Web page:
One difference in our childhoods .... your family had a car and no fridge .... ours had a fridge and no car!  Dad never drove a car. However, in the summer heat here a fridge was mandatory.  The first one I remember was a Silent Knight (old green fridge that worked on kerosene).  Then we got a Hallstrom electric fridge with a freezer, and Mum made ice cream!  Prior to the Silent Knight we had an ice chest, and the iceman brought huge blocks of ice for it. 

Brian Coy in Tacoma, WA writes.....

I am another expat - from Gravesend. I can remember going to Gillingham on the train, to the Strand. There was a lot of mud, but it was fun playing in the water and trying to get to the mud islands off the beach.

I left England in 1949 at the age of 14, and I can well remember the things you mention. We were fortunate to have electricity, but my aunt had gas light, and her radio (wireless) ran on batteries (accumulators) which had to be taken to a shop to be recharged. Our 'copper' did not have a gas burner - it had a fire box underneath where we had to build a fire to heat the water.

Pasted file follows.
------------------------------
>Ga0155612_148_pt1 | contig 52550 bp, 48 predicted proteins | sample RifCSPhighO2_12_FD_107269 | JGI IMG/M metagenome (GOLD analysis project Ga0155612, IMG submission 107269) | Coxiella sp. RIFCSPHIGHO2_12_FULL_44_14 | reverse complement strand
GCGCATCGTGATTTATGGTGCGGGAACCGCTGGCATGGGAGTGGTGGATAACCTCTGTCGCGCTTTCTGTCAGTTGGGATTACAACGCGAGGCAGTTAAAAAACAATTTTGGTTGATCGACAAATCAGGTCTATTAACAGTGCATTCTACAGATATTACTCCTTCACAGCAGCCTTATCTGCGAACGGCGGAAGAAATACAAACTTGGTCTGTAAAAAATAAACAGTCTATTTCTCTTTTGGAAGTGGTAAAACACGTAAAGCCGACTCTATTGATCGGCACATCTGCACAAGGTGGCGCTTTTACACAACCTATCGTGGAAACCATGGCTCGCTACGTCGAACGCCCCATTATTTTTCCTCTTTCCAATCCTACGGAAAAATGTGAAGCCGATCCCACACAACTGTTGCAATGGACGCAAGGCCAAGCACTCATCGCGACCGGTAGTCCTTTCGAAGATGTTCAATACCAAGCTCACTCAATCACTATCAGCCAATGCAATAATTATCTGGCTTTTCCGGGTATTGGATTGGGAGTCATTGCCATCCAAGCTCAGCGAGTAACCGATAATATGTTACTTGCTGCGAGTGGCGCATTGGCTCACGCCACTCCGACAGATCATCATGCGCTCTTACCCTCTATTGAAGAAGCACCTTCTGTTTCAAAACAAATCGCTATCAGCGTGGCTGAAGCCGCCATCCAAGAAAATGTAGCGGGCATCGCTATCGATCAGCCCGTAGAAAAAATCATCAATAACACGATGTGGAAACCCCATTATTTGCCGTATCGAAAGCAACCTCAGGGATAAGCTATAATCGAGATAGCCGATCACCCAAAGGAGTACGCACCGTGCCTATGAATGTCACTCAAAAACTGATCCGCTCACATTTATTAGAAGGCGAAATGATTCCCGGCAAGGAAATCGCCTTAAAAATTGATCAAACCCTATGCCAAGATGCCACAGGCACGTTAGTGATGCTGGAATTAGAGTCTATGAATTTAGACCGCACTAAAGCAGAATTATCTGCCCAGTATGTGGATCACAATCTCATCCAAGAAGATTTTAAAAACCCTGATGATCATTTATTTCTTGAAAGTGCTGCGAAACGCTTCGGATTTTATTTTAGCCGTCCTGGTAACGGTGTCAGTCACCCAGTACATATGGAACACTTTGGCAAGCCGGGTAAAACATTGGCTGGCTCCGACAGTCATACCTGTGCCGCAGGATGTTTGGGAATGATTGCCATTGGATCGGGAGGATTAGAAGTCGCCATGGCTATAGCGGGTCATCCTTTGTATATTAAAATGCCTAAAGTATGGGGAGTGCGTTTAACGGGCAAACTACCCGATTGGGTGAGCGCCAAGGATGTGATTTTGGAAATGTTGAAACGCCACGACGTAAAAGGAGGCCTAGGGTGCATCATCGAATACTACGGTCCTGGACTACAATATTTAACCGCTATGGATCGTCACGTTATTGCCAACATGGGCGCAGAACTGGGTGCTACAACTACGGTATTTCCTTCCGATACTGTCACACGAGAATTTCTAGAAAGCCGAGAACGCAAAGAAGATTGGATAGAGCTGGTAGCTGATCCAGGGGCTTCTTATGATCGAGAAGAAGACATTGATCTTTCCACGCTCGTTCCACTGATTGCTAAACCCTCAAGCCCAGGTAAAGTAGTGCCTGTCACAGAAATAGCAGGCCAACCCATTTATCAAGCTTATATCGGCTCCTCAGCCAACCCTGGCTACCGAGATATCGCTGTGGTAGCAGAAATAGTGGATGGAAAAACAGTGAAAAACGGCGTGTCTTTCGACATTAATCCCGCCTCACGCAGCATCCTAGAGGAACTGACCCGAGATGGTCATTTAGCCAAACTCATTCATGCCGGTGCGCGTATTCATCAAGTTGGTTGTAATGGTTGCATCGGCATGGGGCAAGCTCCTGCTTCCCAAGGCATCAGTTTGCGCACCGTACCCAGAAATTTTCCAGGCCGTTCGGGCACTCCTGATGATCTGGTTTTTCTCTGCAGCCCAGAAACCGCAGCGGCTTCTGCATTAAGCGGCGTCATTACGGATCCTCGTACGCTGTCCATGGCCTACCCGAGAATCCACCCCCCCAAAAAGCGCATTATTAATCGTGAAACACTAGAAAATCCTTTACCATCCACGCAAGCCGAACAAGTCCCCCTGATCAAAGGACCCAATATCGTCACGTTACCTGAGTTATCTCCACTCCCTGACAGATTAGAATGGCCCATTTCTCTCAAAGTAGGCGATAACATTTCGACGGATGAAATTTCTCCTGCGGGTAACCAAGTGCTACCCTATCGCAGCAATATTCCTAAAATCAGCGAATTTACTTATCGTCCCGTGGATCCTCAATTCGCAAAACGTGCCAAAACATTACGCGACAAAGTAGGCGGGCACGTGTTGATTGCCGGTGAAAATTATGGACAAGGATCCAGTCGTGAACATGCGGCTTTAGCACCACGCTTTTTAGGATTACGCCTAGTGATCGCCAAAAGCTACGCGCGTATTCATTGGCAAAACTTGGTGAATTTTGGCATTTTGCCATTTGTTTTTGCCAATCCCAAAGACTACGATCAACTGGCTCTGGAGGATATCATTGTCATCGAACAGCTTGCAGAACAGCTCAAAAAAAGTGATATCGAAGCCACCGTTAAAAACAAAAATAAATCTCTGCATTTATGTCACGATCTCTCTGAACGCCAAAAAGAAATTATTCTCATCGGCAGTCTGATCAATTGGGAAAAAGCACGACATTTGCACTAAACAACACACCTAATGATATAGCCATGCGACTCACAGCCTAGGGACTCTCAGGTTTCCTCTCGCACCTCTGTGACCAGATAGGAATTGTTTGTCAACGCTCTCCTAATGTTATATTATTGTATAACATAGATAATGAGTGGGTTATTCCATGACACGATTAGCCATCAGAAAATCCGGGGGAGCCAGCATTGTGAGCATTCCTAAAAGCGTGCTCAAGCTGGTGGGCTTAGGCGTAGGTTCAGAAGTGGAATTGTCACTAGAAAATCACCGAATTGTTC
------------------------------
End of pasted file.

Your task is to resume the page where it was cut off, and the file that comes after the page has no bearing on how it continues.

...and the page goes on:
Lynne Berntsson, a 'Kentish woman' from Sweden writes....

Hi Bob that took me back to living with my Nan in the early 60's in Dartford we also had an outside toilet, and I used to have to take a candle out there in the winter months which usually got blown out, there was a gap under the door that used to blow the curtain in the cubby hole which used to make me think a monster lived there. Every day we used to be washed in the kitchen sink, but on Wednesday we used to go to Gravesend for a bath at great nans who lived in a prefab, when she died we had to go to the public baths. What memories! I tell my son this who is now 25 but can see the dis-belief in his eyes.

Referring to outside toilets, James Ellis says

I had to break the ice in the outside loo on a cold morning, We used to hope the main supply pipe to the cistern would freeze up because then Dad would get the parrafin heater out and leave it on until the pipe unfroze, but as soon as it did off went the heater.This could happen several times in a week.But then it was the choice of parrafin for a warmer loo or food. We were still recovering from the shortages of war.